Thursday, December 31, 2009

Blaming the Bishops for the life-threatening healthcare legislation

While they're finally voicing their concerns about life-threatening flaws in the healthcare bill, for at least a decade, the Bishops Conference has been lobbying for socialized medicine.

A lot is being said and written about why national health care legislation is becoming a reality. The simple fact, available for all to see, is that the U.S. Catholic Bishops ensured passage of the bill in the House, enabling the Senate to move forward with its version.

Like "progressive" strategist Robert B. Creamer, the Bishops believe that health care is a right to be guaranteed by government. This position has driven the debate and has rarely been challenged by Republicans. The debate over abortion has been mostly a diversion. Perhaps it has been planned that way

As we were the first to disclose, Creamer, an ex-con and husband of Rep. Jan Schakowsky, emphasized using "the faith community" to mobilize support for universal health care by highlighting the morality of providing medical care to people in need. His book, Stand Up Straight! How Progressives Can Win, emphasized that "We must create a national consensus that health care is a right, not a commodity; and that government must guarantee that right."

Now compare this to what the Bishops have said.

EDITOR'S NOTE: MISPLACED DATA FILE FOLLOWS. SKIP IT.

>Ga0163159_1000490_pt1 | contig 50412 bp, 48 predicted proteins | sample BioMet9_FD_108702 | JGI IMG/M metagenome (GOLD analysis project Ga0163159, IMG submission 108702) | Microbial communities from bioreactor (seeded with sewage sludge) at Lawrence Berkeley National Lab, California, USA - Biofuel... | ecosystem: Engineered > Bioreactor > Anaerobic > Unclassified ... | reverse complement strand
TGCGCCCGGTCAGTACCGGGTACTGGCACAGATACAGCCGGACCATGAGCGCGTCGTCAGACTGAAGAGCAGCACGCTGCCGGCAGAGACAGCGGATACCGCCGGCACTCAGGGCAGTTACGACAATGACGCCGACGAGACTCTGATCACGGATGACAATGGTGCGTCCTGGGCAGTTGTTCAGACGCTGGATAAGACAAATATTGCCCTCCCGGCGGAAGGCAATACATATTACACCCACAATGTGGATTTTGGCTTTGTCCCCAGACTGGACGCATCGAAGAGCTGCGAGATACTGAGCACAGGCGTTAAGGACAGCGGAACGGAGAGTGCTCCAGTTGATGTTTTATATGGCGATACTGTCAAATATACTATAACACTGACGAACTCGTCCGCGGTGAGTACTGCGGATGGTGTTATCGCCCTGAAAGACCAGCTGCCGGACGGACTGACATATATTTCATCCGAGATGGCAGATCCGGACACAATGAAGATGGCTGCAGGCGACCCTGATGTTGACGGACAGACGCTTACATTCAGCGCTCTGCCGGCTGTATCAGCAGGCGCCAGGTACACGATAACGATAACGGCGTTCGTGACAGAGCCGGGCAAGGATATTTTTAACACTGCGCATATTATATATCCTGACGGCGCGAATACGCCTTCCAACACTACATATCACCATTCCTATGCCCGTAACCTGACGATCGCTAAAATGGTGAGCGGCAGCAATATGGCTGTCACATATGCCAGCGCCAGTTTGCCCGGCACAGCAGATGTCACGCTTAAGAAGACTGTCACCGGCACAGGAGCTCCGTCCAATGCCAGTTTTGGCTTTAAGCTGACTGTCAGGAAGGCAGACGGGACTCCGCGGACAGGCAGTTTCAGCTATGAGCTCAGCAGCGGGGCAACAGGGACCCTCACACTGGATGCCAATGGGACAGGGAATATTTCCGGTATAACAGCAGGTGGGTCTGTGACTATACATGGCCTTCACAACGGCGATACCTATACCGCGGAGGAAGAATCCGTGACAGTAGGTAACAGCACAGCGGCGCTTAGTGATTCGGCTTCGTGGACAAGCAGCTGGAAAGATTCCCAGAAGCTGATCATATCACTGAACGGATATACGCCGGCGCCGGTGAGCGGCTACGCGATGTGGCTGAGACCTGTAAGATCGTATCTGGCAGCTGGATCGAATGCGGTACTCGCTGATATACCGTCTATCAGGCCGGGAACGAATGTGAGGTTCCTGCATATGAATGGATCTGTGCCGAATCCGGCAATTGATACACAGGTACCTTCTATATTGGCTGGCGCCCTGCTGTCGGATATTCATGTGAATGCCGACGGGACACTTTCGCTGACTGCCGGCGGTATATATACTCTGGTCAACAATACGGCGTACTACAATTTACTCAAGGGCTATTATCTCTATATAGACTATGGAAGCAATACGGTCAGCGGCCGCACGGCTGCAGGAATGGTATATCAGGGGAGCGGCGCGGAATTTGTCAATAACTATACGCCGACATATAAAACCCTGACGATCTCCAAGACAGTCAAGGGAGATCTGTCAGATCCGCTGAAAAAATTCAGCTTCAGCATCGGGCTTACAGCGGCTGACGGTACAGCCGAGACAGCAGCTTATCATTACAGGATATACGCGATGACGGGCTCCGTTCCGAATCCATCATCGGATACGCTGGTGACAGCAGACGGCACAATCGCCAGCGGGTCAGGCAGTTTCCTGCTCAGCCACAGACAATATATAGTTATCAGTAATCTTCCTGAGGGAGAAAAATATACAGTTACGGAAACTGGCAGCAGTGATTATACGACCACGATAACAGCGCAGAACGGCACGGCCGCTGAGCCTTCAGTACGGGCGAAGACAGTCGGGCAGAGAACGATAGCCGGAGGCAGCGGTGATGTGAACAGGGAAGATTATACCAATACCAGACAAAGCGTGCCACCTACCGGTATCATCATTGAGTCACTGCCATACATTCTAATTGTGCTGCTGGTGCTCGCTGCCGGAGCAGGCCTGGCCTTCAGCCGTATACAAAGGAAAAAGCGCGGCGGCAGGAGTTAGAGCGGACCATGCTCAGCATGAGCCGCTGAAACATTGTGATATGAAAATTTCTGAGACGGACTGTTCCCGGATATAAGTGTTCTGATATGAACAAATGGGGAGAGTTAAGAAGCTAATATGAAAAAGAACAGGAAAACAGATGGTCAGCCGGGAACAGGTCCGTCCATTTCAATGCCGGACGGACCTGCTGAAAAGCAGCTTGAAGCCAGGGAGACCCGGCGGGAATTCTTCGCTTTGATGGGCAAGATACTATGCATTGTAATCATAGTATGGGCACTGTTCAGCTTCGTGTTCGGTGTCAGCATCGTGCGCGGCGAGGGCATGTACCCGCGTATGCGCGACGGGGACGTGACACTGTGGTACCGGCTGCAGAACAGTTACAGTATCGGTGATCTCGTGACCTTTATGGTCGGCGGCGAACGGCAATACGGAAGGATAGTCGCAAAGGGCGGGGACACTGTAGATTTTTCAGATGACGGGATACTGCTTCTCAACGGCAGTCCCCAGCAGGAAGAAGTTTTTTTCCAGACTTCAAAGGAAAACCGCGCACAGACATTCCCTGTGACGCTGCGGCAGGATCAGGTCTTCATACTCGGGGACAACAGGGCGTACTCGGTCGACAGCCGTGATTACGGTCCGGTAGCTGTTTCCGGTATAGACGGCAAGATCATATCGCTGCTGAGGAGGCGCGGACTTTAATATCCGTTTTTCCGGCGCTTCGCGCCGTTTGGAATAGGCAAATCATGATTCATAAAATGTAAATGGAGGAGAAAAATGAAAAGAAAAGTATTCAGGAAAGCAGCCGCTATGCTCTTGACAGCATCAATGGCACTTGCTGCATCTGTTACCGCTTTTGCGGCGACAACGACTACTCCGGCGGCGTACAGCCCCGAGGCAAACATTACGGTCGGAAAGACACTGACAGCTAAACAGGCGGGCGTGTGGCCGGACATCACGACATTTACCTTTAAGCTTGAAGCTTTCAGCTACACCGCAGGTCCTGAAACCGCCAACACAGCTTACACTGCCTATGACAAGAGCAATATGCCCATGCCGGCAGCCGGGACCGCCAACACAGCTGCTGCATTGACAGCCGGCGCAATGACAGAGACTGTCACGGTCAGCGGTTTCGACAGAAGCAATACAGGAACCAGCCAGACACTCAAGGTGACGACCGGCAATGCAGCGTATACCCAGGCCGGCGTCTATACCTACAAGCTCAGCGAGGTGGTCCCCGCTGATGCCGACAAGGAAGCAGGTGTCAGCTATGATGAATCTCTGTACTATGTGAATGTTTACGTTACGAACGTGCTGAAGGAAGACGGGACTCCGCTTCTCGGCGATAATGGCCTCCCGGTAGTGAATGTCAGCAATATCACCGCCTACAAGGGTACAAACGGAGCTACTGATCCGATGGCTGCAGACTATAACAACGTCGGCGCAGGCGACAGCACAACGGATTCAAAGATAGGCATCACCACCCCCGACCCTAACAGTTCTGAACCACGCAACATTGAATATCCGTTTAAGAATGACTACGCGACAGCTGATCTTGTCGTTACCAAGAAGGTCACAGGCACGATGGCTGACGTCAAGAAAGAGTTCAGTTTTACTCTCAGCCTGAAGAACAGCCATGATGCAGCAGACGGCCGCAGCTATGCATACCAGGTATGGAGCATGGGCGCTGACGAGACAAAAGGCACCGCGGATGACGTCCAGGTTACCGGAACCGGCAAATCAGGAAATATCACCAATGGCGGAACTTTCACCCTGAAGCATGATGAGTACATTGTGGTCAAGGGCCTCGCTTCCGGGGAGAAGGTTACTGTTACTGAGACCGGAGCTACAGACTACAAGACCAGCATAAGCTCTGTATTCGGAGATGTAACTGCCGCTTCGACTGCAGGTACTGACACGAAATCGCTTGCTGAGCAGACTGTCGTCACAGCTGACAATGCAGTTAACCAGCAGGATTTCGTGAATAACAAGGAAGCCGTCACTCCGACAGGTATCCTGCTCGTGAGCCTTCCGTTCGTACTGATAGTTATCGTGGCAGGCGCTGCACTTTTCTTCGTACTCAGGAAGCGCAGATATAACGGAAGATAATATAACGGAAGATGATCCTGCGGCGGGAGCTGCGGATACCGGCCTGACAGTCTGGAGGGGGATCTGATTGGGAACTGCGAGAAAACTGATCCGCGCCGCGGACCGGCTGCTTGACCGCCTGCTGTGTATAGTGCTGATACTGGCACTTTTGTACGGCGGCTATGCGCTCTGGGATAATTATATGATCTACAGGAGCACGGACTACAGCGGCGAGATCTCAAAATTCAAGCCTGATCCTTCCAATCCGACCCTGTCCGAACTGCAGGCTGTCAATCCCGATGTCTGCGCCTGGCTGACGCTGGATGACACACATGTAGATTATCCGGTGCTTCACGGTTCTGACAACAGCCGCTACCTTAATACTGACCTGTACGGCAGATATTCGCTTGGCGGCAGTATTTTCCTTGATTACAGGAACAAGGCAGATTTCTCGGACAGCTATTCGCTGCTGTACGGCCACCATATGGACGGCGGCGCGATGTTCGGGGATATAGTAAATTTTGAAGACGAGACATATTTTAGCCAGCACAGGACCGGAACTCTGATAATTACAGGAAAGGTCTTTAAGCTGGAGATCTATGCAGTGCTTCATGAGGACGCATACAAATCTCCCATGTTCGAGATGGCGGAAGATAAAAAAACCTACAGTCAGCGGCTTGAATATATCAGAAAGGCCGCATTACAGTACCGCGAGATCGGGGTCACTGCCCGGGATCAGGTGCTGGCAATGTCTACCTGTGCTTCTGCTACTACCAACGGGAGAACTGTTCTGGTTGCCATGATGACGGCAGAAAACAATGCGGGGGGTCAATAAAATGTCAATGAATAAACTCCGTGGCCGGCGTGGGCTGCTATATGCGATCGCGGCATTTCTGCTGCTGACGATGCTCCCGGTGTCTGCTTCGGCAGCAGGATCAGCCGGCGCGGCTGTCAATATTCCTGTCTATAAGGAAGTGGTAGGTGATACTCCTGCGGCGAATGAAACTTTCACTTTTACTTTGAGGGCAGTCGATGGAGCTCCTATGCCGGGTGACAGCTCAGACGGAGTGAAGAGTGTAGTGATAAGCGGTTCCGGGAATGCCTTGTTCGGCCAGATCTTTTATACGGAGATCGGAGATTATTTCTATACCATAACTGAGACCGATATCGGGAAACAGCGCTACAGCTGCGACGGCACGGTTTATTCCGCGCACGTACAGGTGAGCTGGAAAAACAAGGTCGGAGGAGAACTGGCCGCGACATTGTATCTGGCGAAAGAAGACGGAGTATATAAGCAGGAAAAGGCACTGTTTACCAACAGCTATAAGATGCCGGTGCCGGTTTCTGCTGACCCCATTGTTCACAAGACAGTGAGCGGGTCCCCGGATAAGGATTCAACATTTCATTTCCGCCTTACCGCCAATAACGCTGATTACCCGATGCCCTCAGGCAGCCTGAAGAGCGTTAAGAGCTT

"Our approach to health care is shaped by a simple but fundamental principle: 'Every person has a right to adequate health care,'" they say. They go on, "For three quarters of a century, the Catholic bishops of the United States have called for national action to assure decent health care for all Americans. We seek to bring a moral perspective in an intensely political debate; we offer an ethical framework in an arena dominated by powerful economic interests."

Reform, the Bishops said, would "require concerted action by federal and other levels of government and by the diverse providers and consumers of health care. We believe government, an instrument of our common purpose called to pursue the common good, has an essential role to play in assuring that the rights of all people to adequate health care are respected."

Also this: "For three quarters of a century, the Catholic bishops of the United States have called for national action to assure decent health care for all Americans."

What makes this particularly interesting in Boston, is Cardinal O'Malley's treatment of his own priests. Several months back, he circulated O'Malley's new policies. If an active or retired priest gets too sick to work full time - his income will be reduced to $300 a month and he will be kicked off the diocescan insurance.

Claiming the Cardinal is all for decent treatment and insurance for everyone, when his own policies are cruel and indecent to the sick and elderly in his own employ, is intellectually dishonest.

But, there you have it.

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